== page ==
Wednesday, October 6, 2010

Life 25 Years After People

A few senior missionary couples trvelled to Chernoble, a former city north of Kyiv about 80 miles. Chernoble is where the nuclear power plant blew up in 1986 and created a lot of rediation contamination throughout Eastern Europe. Belarus was the hardest hit and many peo died due to the readiation exposure. The prevailing winds were westerly after the explosion, and then northward. So even thought Kyiv is only 80 miles away, most of the effects left Kyiv untouched, except that the Dnipro reiver runs through Chrnoble and then down to Kyiv. Needless to say, people are still afraid to swim or eat any fish that come from the river. All missionaries are precluded from eating any local fish, and of course they do not go swimming. After 25 years, people are starting to go back to Chernoble. We took a tour that started out in Chrnoble, and then to the reactor site. There was a city of about 50,000. Over three days after the accident, they were all evacuated with the intent that they could go back within less than a week. Well, that week lasted until today.

N0 one was allowed to return to get any of thier belongings once the magnitude of the accident was understood. So this city remains a ghost town. We drove through the city and took a fer pictures of what nature has done to a city in which man left 25 years ago. There was vegitation growing up everywhere, and animals have come back to run freely and without any interferrence. They built an amusement park that was scheduled to open three days after the accident occurred. Lots of fun palythings that never were used.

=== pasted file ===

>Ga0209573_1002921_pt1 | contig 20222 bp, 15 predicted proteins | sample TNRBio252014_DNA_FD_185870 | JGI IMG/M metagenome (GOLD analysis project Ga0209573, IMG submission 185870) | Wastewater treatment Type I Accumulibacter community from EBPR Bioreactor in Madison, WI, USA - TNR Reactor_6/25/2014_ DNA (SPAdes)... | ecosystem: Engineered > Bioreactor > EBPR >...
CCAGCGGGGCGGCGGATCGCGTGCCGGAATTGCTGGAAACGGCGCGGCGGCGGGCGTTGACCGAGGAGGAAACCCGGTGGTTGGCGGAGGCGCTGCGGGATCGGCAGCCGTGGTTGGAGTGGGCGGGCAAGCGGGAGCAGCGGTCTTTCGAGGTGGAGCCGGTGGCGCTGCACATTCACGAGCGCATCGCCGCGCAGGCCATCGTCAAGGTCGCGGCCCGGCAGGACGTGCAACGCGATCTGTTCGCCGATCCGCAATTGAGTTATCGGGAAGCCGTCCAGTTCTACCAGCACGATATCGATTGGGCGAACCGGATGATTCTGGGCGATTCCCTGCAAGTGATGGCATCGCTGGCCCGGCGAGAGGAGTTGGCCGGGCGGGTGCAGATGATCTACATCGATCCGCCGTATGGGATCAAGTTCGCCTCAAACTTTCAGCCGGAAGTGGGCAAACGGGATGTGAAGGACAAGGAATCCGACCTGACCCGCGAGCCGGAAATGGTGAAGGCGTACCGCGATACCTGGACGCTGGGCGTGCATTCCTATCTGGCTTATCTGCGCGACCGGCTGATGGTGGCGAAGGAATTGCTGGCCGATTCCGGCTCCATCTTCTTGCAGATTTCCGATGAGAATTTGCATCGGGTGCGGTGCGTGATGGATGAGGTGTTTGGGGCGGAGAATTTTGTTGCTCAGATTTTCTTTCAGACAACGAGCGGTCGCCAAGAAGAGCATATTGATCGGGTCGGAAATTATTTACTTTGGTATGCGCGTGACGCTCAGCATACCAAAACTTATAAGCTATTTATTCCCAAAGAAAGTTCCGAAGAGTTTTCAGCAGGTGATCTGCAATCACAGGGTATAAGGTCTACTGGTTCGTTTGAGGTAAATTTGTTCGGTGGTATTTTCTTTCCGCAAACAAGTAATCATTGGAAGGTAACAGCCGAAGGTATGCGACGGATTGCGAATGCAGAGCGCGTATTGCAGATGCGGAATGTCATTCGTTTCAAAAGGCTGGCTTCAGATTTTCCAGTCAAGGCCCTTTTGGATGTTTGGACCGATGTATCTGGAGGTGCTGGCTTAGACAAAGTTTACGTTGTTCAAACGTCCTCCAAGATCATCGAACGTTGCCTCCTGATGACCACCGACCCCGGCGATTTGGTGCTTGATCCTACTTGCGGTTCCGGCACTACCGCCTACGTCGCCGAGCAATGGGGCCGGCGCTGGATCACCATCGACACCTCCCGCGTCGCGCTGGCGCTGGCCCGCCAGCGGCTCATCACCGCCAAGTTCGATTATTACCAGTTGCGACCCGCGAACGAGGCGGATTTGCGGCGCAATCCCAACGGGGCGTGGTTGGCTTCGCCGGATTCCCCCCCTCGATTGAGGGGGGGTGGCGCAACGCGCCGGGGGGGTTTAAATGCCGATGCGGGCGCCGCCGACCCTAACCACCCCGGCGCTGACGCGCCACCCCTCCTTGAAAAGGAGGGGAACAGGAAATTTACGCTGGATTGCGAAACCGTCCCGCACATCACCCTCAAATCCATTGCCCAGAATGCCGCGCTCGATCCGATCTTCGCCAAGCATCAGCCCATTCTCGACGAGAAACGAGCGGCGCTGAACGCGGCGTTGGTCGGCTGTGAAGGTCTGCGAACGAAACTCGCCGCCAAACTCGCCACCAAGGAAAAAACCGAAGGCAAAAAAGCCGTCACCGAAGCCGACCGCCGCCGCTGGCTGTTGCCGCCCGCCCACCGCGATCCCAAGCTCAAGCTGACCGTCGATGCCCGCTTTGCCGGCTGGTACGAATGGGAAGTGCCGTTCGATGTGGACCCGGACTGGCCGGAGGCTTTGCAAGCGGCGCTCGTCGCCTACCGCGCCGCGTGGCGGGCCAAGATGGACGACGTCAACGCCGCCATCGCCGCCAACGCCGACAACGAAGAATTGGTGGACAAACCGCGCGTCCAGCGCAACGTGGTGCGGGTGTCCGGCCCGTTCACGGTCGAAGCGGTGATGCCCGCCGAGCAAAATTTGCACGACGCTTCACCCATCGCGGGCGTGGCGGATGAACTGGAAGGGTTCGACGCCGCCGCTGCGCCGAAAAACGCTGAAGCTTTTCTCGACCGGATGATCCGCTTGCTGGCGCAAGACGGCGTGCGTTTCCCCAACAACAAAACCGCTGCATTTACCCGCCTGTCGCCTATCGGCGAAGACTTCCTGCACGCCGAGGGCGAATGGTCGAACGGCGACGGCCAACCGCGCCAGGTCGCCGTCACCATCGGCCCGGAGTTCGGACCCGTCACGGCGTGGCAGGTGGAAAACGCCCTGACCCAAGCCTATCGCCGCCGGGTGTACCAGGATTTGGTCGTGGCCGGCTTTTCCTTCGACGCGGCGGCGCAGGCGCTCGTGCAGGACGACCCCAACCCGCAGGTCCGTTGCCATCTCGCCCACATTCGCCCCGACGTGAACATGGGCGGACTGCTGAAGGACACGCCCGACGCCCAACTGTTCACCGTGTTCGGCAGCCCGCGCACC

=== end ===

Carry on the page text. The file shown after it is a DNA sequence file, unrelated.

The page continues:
This photo shows the group as we were leaving Chrnoble. The world got together to fund a big tomb for the demolished nuclear plant. There were 4 in operation, and two more under construction. All work ceased but they never shut down the last reactor until the year 2000. Most thought that working in the other plants was not too hazzardous, so they continued to produce electricitiy. They are in a three year project to encapsulate the troubled site. With all the nations and organizations involved in deciding what to do, it has taken many years to finally put a plan together. And the plan is to just encapsulate the trouble spot until someone can find a better solution. Quite an interesting mess. The reactor was a Soviet design, built in Ukraine, and operatied by a team from several former Soviet countries. I asked if Belarus was cooperating with them since the reactor is less than 5 miles from thier border and they took most of the damage from the accident. The response was that there was no cooperation nor dialogue with Belarus. Too bad.

An interesgting experience to see the effects of nuclear radiation. But many lessons were learned so that it will hopefully not ever happen again. There are no more reactors of this type in operation. The have all been closed down.

Tom and Shauna

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